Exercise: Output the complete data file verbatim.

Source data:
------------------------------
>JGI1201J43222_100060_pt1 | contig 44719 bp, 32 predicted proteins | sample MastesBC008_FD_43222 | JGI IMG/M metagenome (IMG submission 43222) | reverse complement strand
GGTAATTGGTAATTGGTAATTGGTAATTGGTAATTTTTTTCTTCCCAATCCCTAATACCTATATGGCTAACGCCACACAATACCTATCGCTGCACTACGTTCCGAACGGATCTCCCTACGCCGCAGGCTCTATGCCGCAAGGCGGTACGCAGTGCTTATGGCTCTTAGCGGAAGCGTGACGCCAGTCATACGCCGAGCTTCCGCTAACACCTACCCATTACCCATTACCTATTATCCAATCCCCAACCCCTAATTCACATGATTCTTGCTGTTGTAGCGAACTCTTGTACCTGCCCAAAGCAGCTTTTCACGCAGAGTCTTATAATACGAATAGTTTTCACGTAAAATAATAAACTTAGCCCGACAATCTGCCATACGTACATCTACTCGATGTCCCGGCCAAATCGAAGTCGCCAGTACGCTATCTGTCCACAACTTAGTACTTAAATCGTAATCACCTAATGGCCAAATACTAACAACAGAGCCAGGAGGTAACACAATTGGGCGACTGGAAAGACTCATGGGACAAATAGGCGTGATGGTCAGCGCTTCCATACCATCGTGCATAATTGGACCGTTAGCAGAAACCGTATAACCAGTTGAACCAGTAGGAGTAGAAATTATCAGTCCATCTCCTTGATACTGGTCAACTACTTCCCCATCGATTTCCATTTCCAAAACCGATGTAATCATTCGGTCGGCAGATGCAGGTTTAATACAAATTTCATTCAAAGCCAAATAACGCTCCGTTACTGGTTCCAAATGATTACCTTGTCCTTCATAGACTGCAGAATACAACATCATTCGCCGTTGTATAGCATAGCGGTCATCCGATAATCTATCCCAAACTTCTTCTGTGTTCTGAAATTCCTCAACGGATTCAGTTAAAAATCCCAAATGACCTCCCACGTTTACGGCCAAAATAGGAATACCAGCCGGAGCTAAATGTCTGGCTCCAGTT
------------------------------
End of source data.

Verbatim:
>JGI1201J43222_100060_pt1 | contig 44719 bp, 32 predicted proteins | sample MastesBC008_FD_43222 | JGI IMG/M metagenome (IMG submission 43222) | reverse complement strand
GGTAATTGGTAATTGGTAATTGGTAATTGGTAATTTTTTTCTTCCCAATCCCTAATACCTATATGGCTAACGCCACACAATACCTATCGCTGCACTACGTTCCGAACGGATCTCCCTACGCCGCAGGCTCTATGCCGCAAGGCGGTACGCAGTGCTTATGGCTCTTAGCGGAAGCGTGACGCCAGTCATACGCCGAGCTTCCGCTAACACCTACCCATTACCCATTACCTATTATCCAATCCCCAACCCCTAATTCACATGATTCTTGCTGTTGTAGCGAACTCTTGTACCTGCCCAAAGCAGCTTTTCACGCAGAGTCTTATAATACGAATAGTTTTCACGTAAAATAATAAACTTAGCCCGACAATCTGCCATACGTACATCTACTCGATGTCCCGGCCAAATCGAAGTCGCCAGTACGCTATCTGTCCACAACTTAGTACTTAAATCGTAATCACCTAATGGCCAAATACTAACAACAGAGCCAGGAGGTAACACAATTGGGCGACTGGAAAGACTCATGGGACAAATAGGCGTGATGGTCAGCGCTTCCATACCATCGTGCATAATTGGACCGTTAGCAGAAACCGTATAACCAGTTGAACCAGTAGGAGTAGAAATTATCAGTCCATCTCCTTGATACTGGTCAACTACTTCCCCATCGATTTCCATTTCCAAAACCGATGTAATCATTCGGTCGGCAGATGCAGGTTTAATACAAATTTCATTCAAAGCCAAATAACGCTCCGTTACTGGTTCCAAATGATTACCTTGTCCTTCATAGACTGCAGAATACAACATCATTCGCCGTTGTATAGCATAGCGGTCATCCGATAATCTATCCCAAACTTCTTCTGTGTTCTGAAATTCCTCAACGGATTCAGTTAAAAATCCCAAATGACCTCCCACGTTTACGGCCAAAATAGGAATACCAGCCGGAGCTAAATGTCTGGCTCCAGTT